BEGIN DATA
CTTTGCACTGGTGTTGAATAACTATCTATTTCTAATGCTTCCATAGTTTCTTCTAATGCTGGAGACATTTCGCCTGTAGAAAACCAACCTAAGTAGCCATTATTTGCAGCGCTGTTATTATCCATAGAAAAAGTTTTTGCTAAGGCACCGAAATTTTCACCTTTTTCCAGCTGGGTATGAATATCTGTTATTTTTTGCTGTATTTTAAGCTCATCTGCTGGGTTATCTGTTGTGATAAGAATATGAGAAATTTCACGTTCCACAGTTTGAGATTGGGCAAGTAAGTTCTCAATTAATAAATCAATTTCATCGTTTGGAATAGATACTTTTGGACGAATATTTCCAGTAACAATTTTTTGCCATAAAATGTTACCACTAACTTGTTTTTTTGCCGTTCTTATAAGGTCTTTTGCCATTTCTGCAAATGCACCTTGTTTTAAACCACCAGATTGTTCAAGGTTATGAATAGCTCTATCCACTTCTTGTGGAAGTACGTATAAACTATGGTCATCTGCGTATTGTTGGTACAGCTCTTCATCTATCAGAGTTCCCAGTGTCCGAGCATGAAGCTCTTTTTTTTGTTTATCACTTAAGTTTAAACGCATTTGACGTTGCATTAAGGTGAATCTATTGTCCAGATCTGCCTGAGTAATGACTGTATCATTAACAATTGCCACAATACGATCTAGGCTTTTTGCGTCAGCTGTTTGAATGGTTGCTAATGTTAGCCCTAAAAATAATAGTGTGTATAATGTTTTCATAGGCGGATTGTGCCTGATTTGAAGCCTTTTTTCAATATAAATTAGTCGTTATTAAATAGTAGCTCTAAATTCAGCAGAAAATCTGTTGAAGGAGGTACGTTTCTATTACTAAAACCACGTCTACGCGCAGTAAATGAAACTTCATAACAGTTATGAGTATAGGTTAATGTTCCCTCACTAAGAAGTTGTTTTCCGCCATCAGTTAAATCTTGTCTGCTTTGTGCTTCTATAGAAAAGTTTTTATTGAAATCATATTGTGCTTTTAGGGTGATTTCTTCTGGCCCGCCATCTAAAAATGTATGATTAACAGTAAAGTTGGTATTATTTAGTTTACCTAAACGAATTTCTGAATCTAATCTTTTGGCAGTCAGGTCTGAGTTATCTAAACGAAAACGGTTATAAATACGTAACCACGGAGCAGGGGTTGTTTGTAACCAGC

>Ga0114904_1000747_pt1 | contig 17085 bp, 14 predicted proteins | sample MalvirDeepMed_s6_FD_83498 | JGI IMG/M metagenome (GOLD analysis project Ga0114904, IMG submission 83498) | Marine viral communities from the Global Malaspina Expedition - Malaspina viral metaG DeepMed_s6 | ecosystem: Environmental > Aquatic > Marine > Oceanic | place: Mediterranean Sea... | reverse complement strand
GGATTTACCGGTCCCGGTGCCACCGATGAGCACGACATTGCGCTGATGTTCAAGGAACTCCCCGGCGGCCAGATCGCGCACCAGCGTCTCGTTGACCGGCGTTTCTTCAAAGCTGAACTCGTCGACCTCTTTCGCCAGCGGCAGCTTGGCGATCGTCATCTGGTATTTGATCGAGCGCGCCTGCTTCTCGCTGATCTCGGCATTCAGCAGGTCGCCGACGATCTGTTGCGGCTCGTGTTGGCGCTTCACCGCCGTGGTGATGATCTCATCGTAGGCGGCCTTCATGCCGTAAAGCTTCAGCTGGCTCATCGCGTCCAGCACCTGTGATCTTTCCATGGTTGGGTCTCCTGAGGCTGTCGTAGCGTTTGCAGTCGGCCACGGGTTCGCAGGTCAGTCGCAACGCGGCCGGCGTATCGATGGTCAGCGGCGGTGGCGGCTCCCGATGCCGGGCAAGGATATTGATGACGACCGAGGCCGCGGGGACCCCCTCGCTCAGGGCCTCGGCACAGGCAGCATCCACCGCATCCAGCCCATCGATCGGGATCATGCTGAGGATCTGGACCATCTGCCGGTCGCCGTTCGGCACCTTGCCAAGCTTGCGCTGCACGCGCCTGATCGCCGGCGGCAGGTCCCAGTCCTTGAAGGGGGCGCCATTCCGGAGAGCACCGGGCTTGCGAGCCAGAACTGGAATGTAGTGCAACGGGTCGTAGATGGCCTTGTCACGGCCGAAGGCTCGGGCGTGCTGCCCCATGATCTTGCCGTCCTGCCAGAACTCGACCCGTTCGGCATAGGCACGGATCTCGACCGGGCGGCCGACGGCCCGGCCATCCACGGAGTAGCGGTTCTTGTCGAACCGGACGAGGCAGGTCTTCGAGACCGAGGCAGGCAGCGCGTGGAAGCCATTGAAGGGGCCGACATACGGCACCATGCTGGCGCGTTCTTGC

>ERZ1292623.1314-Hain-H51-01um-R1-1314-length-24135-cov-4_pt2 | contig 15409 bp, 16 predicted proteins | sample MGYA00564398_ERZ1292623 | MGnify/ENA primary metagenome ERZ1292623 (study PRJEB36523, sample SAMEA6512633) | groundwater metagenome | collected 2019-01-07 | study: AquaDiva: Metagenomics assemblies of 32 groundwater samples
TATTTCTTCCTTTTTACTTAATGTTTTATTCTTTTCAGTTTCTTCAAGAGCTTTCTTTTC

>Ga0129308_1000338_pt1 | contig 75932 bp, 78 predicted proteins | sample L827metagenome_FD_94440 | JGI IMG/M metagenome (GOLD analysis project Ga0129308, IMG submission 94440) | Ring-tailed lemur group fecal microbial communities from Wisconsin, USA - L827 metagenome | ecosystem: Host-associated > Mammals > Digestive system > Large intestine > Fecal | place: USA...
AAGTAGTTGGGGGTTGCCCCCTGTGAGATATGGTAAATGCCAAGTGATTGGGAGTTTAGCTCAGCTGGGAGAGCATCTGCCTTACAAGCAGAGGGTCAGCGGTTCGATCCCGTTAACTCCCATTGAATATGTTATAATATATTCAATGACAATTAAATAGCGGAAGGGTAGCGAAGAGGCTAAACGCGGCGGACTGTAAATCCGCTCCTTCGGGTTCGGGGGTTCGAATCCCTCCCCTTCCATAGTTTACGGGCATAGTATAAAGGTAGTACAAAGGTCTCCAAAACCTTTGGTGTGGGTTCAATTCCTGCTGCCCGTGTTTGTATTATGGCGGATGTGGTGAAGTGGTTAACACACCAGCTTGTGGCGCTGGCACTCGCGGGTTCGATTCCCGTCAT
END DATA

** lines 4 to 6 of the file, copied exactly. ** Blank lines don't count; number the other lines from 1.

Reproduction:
>ERZ1292623.1314-Hain-H51-01um-R1-1314-length-24135-cov-4_pt2 | contig 15409 bp, 16 predicted proteins | sample MGYA00564398_ERZ1292623 | MGnify/ENA primary metagenome ERZ1292623 (study PRJEB36523, sample SAMEA6512633) | groundwater metagenome | collected 2019-01-07 | study: AquaDiva: Metagenomics assemblies of 32 groundwater samples
TATTTCTTCCTTTTTACTTAATGTTTTATTCTTTTCAGTTTCTTCAAGAGCTTTCTTTTC

>Ga0129308_1000338_pt1 | contig 75932 bp, 78 predicted proteins | sample L827metagenome_FD_94440 | JGI IMG/M metagenome (GOLD analysis project Ga0129308, IMG submission 94440) | Ring-tailed lemur group fecal microbial communities from Wisconsin, USA - L827 metagenome | ecosystem: Host-associated > Mammals > Digestive system > Large intestine > Fecal | place: USA...